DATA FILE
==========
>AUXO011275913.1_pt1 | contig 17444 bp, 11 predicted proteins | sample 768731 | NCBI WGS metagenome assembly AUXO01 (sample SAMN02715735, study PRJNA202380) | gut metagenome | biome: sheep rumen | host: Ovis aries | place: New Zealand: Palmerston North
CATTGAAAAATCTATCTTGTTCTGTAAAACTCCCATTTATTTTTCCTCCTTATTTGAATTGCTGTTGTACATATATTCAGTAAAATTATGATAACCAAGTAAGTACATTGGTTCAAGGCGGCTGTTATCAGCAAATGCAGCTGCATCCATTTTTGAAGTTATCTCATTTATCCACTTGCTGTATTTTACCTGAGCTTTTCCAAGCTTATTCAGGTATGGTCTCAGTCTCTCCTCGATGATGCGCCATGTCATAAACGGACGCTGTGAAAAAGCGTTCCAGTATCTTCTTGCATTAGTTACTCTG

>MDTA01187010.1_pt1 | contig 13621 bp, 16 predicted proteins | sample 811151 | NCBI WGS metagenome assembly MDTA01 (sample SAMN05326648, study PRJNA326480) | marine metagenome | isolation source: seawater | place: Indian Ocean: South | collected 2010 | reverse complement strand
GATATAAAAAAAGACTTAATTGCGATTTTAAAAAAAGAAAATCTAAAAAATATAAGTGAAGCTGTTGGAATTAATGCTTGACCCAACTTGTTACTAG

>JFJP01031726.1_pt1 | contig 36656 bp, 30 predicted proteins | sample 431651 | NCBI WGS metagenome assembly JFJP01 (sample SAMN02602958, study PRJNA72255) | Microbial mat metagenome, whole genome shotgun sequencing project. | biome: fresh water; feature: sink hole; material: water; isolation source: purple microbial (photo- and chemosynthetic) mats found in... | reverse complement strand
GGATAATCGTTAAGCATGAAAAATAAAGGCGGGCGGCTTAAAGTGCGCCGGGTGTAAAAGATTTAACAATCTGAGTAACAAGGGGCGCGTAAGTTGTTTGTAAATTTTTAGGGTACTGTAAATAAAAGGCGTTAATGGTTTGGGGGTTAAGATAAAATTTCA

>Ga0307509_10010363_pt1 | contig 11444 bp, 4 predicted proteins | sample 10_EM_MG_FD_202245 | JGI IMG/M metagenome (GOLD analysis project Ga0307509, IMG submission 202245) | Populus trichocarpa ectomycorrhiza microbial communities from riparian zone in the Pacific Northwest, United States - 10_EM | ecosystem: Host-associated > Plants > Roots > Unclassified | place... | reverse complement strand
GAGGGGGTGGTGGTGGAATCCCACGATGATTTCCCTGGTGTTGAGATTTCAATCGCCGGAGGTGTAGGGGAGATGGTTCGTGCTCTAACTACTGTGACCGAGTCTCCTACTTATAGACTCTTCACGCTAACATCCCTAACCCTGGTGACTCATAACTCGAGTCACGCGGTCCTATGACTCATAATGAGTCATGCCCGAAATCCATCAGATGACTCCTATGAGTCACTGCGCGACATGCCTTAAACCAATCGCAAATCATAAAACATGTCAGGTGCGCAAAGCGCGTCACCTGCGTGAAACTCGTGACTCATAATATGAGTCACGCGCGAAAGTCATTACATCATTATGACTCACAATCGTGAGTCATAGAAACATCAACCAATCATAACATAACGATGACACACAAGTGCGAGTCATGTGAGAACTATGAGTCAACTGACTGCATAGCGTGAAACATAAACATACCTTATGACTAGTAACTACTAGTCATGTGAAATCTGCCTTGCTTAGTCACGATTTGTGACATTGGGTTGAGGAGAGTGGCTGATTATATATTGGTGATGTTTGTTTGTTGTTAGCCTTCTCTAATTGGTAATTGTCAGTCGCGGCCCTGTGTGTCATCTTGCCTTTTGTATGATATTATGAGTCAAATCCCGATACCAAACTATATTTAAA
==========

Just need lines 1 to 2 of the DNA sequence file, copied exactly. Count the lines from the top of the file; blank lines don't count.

>AUXO011275913.1_pt1 | contig 17444 bp, 11 predicted proteins | sample 768731 | NCBI WGS metagenome assembly AUXO01 (sample SAMN02715735, study PRJNA202380) | gut metagenome | biome: sheep rumen | host: Ovis aries | place: New Zealand: Palmerston North
CATTGAAAAATCTATCTTGTTCTGTAAAACTCCCATTTATTTTTCCTCCTTATTTGAATTGCTGTTGTACATATATTCAGTAAAATTATGATAACCAAGTAAGTACATTGGTTCAAGGCGGCTGTTATCAGCAAATGCAGCTGCATCCATTTTTGAAGTTATCTCATTTATCCACTTGCTGTATTTTACCTGAGCTTTTCCAAGCTTATTCAGGTATGGTCTCAGTCTCTCCTCGATGATGCGCCATGTCATAAACGGACGCTGTGAAAAAGCGTTCCAGTATCTTCTTGCATTAGTTACTCTG